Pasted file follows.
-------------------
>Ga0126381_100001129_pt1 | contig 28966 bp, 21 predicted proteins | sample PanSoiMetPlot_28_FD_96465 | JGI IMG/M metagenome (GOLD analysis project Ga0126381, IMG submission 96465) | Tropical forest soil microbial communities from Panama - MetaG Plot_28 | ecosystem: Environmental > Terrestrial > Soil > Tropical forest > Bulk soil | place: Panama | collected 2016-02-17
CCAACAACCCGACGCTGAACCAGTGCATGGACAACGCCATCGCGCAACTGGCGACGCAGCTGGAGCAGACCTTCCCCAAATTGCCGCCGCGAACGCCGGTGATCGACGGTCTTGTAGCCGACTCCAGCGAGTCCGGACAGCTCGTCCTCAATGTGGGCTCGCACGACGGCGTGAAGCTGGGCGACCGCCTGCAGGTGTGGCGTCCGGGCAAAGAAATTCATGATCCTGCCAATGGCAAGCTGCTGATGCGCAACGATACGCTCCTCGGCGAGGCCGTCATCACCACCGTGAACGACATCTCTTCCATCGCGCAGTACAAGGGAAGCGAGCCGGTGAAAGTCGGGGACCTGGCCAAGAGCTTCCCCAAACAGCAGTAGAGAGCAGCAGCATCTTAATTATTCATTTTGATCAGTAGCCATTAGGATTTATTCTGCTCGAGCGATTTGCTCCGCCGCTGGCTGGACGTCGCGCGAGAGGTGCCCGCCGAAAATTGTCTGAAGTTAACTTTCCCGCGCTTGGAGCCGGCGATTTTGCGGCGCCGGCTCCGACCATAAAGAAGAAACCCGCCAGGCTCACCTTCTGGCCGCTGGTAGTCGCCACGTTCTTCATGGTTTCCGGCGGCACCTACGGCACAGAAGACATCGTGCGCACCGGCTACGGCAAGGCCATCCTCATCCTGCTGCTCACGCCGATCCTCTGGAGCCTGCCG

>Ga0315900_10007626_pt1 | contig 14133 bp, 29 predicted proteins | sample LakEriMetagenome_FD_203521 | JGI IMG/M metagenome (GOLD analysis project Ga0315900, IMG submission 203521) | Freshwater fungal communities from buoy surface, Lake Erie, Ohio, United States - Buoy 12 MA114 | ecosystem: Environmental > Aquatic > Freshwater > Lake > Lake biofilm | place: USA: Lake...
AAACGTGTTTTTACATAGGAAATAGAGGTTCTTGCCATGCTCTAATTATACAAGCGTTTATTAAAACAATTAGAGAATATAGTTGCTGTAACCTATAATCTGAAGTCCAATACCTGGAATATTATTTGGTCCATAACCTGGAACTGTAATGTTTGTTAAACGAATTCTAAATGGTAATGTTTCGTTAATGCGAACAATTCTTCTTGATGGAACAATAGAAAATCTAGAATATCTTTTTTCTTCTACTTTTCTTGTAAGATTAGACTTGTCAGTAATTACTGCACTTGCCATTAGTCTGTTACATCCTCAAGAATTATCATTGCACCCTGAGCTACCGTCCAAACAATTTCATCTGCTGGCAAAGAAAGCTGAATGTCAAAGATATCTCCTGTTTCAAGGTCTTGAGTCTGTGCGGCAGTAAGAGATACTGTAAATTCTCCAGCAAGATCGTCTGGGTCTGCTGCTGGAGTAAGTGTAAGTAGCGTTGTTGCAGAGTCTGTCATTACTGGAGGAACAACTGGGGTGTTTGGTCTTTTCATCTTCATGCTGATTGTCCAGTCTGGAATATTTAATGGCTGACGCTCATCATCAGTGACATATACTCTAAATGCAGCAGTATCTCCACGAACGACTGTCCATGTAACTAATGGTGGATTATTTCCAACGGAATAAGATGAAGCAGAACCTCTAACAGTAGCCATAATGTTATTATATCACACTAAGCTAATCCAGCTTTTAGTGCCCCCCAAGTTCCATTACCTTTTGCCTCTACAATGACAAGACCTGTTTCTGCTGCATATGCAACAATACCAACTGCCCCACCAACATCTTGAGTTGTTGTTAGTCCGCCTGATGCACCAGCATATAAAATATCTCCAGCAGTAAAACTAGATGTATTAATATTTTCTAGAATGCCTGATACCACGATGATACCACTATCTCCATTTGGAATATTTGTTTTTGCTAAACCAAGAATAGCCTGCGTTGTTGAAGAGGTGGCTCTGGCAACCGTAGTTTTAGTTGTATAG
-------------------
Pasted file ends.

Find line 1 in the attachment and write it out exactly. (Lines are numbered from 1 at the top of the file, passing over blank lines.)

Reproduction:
>Ga0126381_100001129_pt1 | contig 28966 bp, 21 predicted proteins | sample PanSoiMetPlot_28_FD_96465 | JGI IMG/M metagenome (GOLD analysis project Ga0126381, IMG submission 96465) | Tropical forest soil microbial communities from Panama - MetaG Plot_28 | ecosystem: Environmental > Terrestrial > Soil > Tropical forest > Bulk soil | place: Panama | collected 2016-02-17